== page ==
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than in the words of David Lloyd, author of a work, published in 1670, entitled “ State Worthies, or the Statesmen and Favourites of England since the Reformation.” “Sir John Coke, younger brother to Sir Francis Coke, born at Trusley, in Derbyshire, of ancient and worshipful family, and allied to the best family in that country, was bred fellow of Trinity college, in Cambridge, where his wit being designed his estate, he was chosen rhetorick lecturer in the university, where he grew eminent for his ingenious and critical reading in that school, where rhetorick seemed not to be so much an art, as his nature ; being not only the subject but the very frame of his discourse. Then travelled he beyond the seas for some years (when his judgment was fitted for foreign observations by domestic experience) in the company of a person of quality, returning thence rich in languages, remarks and experience, having all the dangers incident to him for his religion by a wary profession, that he came to learn and not to search; being first related to Sir Fulke Greville, Lord Brook, who did all men's business but his own : he was thence preferred to be secretary to the Navy, then master of the requests, and at last secretary of state for twenty years together. Being a very zealous Protestant, he did all good offices for the advancement of true religion: his contemporaries character him a grave and a prudent man in gait, apparel and speech; one that had his intellectuals very perfect in the dispatch of business, till he was eighty years old, when foreseeing those intrigues that might be too hard for his years, he with his majesty's good leave retired as Moses did, to die when his eyes were not dim, &c. having kept himself strictly to the law of the land: insomuch so that being sent to command Bishop Williams from Westminster, and being asked by the stout bishop, by what authority he commanded a man out of his house and freehold, he was so tender of the point that he never rested till he had his pardon for it. * * * * * * Never was any man more put to it to reconcile the two readings of that text, kaupd, kvpup have done, but that his old rule safeguarded him, viz. “That no man should let what is unjustifiable or dangerous appear under his hand, to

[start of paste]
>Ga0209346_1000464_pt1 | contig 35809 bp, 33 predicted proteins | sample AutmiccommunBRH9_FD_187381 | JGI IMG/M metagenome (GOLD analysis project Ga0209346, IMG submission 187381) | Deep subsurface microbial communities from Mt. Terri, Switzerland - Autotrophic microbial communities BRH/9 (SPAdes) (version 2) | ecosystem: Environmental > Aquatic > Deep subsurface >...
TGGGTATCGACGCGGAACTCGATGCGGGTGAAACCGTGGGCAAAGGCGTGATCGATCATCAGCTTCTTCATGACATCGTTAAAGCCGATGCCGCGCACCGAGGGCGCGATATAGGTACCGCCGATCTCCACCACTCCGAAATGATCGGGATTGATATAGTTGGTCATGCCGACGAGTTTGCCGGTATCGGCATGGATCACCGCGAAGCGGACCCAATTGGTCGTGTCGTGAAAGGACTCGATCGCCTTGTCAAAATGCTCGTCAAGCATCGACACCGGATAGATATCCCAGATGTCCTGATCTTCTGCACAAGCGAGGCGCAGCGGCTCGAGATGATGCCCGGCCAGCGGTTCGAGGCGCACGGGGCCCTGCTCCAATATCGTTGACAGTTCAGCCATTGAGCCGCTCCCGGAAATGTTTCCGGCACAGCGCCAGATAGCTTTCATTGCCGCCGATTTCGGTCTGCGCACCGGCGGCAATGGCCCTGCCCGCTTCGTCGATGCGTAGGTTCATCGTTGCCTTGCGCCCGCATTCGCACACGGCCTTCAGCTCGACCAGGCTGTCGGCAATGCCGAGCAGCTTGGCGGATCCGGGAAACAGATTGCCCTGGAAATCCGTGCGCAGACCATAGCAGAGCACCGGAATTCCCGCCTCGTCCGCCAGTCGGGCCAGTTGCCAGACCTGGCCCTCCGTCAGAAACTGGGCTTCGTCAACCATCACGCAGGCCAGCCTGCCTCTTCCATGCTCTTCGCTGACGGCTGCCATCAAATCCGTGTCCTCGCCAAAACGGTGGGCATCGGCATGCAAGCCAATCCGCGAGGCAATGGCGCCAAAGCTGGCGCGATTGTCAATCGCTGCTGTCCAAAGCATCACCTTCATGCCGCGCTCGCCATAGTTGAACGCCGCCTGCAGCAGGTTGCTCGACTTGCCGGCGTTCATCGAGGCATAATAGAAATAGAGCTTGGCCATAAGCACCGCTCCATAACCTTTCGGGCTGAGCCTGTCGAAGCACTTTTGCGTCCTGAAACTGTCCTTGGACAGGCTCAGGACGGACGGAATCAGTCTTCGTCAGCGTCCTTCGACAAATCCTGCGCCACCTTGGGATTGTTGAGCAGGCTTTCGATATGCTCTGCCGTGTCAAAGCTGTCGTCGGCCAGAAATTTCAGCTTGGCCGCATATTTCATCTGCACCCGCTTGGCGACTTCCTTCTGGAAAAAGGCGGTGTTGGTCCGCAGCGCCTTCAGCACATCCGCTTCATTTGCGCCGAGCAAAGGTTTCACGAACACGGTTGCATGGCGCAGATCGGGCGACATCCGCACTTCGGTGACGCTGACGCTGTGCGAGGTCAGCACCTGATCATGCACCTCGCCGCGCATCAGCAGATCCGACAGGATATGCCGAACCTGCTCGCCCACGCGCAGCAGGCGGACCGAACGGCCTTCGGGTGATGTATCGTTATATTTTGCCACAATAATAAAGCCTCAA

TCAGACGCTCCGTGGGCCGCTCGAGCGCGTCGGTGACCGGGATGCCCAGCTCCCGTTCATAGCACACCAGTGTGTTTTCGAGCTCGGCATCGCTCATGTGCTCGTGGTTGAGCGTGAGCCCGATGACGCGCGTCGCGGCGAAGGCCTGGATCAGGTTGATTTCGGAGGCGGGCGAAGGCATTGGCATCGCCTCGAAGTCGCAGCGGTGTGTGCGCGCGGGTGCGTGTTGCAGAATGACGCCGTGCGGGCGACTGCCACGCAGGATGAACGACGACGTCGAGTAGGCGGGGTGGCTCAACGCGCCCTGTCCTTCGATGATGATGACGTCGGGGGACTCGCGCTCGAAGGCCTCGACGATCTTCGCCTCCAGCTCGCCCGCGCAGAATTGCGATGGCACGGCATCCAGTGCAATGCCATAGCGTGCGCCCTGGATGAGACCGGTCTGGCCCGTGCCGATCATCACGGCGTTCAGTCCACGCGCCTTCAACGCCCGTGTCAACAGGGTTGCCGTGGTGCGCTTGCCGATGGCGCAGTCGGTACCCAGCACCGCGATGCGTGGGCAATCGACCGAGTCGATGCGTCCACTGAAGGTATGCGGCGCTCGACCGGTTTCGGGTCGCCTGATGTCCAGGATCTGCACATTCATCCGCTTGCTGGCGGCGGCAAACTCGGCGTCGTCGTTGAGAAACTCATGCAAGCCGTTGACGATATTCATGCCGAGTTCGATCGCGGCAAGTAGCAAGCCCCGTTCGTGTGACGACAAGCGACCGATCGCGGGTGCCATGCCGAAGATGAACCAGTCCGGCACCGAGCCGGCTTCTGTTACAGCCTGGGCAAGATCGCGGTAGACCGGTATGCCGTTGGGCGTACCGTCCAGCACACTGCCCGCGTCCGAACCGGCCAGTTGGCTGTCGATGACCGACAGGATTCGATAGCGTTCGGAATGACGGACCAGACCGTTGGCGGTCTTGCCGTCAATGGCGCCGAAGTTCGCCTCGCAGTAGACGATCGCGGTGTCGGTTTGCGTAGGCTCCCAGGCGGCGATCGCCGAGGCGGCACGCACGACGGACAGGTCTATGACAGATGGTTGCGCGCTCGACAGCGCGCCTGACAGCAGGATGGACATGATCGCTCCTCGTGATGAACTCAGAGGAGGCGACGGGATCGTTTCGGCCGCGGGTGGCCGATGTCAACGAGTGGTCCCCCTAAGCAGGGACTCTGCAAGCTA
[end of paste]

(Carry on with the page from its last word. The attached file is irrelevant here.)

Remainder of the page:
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give envy a steady aim at his place or person. * * * * * * Indeed he had an happy mixture of discretion and charity whereby he could allow to things and persons more than men of straighter apprehensions or narrower affections were able to do.” He settled at Melbourne, in the county of Derby, as lessee under the Bishop of Carlisle, under which see the palace, now Melbourne Hall, together with the impropriate parsonage, was long held under lease. The bishops of Carlisle had occasionally resided at the palace, to which a large park was attached. During a great part of his official life Sir John Coke resided in a house which had been the residence of the Hynninghams, called the Black House, opposite to White Hart Lane. Bedwell, in his History of Tottenham in 1631, says that he had read the following inscription, in a chamber over the hall: “In this chamber King HENRY VIII. hath often lyen.” It was pulled down about ninety years ago. Sir John m. Mary, daughter of — Powell, esq. of Presteign, in Radnorshire, and left two sons and three daughters, 1. John (Sir), his heir, who was a member of the committee of sequestrators appointed by parliament for the county of Derby, 31st March, 1643, and also one of that for the purpose of raising 516l. levied upon the county, sor the maintenance of Fairfax's army from 1st February to 1st December, 1644; and in 1646 was one of the receivers (Sir John Curzon being the other) of 5000l. raised in the county for the disbanding of the Derbyshire forces, which money was to be repaid out of the composition of delinquent's estates in the said county. He was also one of the representatives of the county in the 16 CHARLEs I. He sold to Sir William Boothby the manor of Ashbourne, which had been granted by King CHARLEs I. to William Scriven and Philip Eden, and by them conveyed to his father Sir John Coke. Dying without issue at Paris, he was succeeded at Melbourne by his brother. 2. Thomas, who m. Mary, daughter of— Pope, esq. He compounded for his estate in 1655 for the sum of 2200l., agreeable to an ordinance by the parliament for the “ Decimation of the Cavaliers,” whereby all who had borne arms for CHARLes I., or declared themselves in his interest, were to pay the tenth of their estates that were left, to support the charge of the commonwealth without regard to future compositions, or any articles upon which they surrendered. We find the Gilberts, Harpurs and Fitzherberts, with whom the Cokes had intermarried, subjected to equally heavy penalties. He d. in 1656, and was s. by his son, John, who represented the